Putin Controls The Light Switch???

I was so tired tonight that I could barely stay awake, and I was actually thinking the unthinkable – to go to bed without publishing a morning post.  And then, as I made one last scan of the headlines, I saw this:

Cyberattacks Put Russian Fingers on the Switch at Power Plants, U.S. Says

And I was suddenly wide awake.

Russia interfered with our election in 2016.  That is no longer speculation … that is fact.  But guess what?  That isn’t all they are capable of doing.

“We now have evidence they’re sitting on the machines, connected to industrial control infrastructure, that allow them to effectively turn the power off or effect sabotage,” said Eric Chien, a security technology director at Symantec, a digital security firm. “From what we can see, they were there. They have the ability to shut the power off. All that’s missing is some political motivation.”

According to a report by the U.S. Department of Homeland Security issued yesterday, 15 March 2018:

“Since at least March 2016, Russian government cyber actors—hereafter referred to as “threat actors”—targeted government entities and multiple U.S. critical infrastructure sectors, including the energy, nuclear, commercial facilities, water, aviation, and critical manufacturing sectors.”

To put it simply, if Russia so chose, they have the capability to shut down our power grids, water systems, air traffic controls and more.  U.S. Intelligence agencies have been aware for a year and a half that the Russians had this capability, and last June issued warnings to utility companies.  The latest information comes on the heels of Trump finally imposing the sanctions against Russia that were unanimously passed by Congress last year.  Could these sanctions be the ‘political motivation’ of which Mr. Chien speaks?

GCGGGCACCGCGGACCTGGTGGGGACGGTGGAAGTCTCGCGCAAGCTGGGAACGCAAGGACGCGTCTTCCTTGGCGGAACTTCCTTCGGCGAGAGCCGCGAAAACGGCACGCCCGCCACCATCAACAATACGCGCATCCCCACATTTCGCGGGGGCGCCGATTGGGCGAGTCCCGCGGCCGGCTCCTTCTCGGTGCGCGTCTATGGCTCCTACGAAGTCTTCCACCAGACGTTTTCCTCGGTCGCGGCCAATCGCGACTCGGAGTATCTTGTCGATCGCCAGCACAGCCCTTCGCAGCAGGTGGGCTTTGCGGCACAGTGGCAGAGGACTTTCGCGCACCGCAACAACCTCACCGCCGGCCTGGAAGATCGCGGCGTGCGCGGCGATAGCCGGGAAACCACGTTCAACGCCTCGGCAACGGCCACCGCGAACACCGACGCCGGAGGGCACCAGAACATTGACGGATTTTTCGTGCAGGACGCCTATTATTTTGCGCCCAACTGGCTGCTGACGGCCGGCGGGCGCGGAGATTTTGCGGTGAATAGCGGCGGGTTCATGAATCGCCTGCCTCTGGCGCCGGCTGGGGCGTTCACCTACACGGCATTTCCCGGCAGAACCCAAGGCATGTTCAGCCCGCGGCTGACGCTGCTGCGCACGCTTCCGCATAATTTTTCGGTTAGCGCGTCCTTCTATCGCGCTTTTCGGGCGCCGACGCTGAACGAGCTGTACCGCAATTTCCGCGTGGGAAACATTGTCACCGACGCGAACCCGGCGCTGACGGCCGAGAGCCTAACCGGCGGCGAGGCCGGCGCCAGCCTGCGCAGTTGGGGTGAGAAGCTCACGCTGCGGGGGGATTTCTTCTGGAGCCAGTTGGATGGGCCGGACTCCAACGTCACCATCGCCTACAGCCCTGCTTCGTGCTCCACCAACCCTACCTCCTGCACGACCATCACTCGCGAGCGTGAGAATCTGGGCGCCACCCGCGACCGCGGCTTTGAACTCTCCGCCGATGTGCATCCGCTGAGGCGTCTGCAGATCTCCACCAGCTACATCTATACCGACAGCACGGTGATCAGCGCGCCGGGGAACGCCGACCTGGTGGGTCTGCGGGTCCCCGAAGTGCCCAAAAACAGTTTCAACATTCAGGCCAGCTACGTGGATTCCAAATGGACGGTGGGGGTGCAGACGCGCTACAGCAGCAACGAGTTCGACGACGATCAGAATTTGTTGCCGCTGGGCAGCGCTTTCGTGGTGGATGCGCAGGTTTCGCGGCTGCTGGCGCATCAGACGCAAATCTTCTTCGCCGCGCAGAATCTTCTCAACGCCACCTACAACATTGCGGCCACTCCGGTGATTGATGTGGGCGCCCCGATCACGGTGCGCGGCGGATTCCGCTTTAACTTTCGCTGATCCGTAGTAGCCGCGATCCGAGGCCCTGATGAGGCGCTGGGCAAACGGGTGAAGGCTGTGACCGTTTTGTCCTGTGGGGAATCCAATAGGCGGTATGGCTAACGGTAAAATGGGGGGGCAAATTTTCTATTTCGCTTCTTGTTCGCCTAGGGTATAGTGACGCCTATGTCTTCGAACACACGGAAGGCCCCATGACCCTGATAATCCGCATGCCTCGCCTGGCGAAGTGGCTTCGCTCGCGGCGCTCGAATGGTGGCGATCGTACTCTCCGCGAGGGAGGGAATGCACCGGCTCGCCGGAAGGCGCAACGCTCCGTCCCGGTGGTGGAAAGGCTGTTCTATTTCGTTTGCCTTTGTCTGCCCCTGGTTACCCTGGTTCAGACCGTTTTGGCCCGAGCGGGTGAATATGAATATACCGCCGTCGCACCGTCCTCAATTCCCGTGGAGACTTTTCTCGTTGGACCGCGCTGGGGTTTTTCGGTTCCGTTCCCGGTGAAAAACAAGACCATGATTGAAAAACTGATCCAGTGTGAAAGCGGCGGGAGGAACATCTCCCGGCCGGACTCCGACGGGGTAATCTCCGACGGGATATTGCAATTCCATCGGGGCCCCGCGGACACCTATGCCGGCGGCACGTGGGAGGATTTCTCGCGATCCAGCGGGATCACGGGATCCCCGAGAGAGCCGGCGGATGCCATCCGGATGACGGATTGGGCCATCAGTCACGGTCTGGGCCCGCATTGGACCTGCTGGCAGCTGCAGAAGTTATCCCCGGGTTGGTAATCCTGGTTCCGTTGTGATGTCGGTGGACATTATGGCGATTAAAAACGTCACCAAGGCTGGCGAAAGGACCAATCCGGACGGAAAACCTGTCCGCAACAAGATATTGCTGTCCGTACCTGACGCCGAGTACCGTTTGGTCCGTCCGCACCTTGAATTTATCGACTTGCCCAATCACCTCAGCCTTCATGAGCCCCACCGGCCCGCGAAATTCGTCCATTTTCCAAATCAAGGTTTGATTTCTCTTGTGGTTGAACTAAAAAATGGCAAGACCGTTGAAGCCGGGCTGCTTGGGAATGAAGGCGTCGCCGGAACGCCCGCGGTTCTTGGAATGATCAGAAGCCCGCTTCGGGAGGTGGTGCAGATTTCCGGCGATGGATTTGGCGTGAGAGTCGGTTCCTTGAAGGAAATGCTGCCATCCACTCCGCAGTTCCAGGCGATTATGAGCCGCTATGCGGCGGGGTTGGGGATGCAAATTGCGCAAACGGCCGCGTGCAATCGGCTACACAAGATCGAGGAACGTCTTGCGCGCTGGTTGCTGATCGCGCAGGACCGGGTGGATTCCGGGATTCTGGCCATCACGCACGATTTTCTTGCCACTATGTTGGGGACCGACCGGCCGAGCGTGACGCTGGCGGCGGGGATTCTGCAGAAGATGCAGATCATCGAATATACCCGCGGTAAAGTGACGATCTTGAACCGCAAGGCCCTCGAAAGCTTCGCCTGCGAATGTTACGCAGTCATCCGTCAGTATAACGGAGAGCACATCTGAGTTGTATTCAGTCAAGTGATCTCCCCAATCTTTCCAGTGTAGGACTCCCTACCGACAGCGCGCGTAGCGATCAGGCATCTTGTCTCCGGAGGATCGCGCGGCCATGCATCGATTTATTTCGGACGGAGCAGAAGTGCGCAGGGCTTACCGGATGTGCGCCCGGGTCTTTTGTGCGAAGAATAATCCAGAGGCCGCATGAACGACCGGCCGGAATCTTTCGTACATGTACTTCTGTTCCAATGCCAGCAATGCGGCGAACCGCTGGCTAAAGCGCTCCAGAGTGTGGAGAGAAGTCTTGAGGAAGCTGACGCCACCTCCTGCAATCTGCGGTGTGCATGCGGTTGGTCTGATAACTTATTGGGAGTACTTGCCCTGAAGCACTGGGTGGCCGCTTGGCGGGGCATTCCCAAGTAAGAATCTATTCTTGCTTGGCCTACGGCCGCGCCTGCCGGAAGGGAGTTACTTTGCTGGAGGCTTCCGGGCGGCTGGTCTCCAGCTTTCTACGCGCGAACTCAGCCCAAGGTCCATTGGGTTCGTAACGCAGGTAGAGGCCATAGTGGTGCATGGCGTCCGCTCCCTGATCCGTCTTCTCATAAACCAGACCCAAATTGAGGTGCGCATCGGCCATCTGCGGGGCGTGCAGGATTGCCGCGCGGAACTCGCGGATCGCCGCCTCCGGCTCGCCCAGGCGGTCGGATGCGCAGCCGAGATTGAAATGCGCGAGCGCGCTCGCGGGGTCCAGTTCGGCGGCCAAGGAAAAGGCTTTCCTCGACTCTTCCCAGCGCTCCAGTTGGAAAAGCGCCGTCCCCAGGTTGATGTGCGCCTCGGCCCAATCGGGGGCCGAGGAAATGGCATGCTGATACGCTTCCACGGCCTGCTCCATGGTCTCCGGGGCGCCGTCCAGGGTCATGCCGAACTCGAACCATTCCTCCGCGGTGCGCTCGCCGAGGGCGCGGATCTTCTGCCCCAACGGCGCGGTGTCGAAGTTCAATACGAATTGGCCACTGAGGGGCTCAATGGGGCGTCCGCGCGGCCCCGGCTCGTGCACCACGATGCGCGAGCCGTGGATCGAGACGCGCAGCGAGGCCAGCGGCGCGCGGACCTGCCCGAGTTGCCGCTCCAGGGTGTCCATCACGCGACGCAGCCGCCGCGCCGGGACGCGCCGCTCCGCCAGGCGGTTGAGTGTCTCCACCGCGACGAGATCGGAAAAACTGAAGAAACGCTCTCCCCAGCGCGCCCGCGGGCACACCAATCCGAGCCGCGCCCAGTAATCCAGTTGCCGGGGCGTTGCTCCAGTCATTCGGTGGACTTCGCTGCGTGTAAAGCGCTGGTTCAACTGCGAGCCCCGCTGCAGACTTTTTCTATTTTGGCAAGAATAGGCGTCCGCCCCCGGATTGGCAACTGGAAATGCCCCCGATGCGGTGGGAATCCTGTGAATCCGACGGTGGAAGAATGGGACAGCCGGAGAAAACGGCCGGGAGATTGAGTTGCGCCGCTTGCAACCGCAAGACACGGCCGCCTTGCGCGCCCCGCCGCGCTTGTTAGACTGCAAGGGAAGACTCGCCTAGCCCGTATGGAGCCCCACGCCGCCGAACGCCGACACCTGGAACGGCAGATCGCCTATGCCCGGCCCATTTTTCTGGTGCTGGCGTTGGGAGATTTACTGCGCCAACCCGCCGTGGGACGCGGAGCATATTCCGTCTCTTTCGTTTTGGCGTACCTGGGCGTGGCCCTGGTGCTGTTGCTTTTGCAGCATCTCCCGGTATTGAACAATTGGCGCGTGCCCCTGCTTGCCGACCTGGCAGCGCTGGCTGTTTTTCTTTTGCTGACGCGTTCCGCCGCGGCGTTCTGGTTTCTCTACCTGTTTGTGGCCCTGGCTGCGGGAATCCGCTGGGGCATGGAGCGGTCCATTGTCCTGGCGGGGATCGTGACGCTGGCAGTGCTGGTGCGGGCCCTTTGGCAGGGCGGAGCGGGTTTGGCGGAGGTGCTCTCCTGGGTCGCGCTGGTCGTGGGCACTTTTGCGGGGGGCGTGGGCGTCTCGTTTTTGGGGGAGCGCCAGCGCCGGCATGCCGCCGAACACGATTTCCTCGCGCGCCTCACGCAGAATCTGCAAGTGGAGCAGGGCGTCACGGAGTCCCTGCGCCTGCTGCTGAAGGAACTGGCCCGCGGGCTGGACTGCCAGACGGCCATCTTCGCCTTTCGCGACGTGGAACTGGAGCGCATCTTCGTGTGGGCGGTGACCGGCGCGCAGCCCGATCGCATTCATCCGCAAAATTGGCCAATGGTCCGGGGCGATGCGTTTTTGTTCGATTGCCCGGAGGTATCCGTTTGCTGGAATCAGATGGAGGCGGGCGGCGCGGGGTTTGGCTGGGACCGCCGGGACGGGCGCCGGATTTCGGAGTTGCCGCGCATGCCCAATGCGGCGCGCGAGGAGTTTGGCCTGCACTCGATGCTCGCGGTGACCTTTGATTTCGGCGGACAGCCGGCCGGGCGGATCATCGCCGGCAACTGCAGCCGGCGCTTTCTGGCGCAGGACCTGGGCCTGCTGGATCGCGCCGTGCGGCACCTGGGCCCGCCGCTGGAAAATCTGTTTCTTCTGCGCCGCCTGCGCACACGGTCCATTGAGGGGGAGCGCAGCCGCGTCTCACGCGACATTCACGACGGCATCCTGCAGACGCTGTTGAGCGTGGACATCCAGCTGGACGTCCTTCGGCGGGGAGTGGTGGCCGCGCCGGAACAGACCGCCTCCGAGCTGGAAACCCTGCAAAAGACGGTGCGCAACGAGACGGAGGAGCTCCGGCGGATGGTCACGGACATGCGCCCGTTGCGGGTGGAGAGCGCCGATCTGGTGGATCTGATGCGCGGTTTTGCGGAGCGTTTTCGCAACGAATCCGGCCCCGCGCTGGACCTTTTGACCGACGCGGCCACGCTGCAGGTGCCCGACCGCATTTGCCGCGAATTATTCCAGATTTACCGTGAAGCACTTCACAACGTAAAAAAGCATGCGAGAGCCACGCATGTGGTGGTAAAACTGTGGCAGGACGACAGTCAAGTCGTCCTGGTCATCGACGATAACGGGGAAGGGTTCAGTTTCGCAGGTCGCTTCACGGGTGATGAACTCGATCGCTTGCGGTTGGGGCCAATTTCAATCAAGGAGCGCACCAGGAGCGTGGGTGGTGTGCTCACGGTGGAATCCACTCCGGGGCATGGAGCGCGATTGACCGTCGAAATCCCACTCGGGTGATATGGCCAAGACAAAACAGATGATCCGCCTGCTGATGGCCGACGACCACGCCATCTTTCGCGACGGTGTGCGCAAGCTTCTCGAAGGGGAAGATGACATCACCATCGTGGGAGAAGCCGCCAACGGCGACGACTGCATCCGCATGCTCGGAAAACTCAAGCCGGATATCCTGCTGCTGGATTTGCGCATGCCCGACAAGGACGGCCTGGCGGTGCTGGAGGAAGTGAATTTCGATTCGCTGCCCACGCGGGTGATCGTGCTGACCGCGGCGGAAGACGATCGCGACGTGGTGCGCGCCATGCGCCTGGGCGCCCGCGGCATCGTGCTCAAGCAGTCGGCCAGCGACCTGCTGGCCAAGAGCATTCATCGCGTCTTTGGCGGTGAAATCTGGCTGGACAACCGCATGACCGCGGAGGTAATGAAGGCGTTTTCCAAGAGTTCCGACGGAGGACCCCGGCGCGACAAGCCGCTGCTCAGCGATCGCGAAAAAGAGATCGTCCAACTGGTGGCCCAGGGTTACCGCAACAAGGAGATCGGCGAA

According to an article in yesterday’s New York Times

The groups that conducted the energy attacks, which are linked to Russian intelligence agencies, appear to be different from the two hacking groups that were involved in the election interference. That would suggest that at least three separate Russian cyberoperations were underway simultaneously. One focused on stealing documents from the Democratic National Committee and other political groups. Another, by a St. Petersburg “troll farm” known as the Internet Research Agency, used social media to sow discord and division. A third effort sought to burrow into the infrastructure of American and European nations.

Russian cyberattacks surged last year, starting three months after Mr. Trump took office. American officials and private cybersecurity experts uncovered a series of Russian attacks aimed at the energy, water and aviation sectors and critical manufacturing, including nuclear plants, in the United States and Europe. In its urgent report in June, the Department of Homeland Security and the F.B.I. notified operators about the attacks but stopped short of identifying Russia as the culprit.

By then, Russian spies had compromised the business networks of several American energy, water and nuclear plants, mapping out their corporate structures and computer networks.  In an updated warning to utility companies on Thursday, Homeland Security officials included a screenshot taken by Russian operatives that proved they could now gain access to their victims’ critical controls.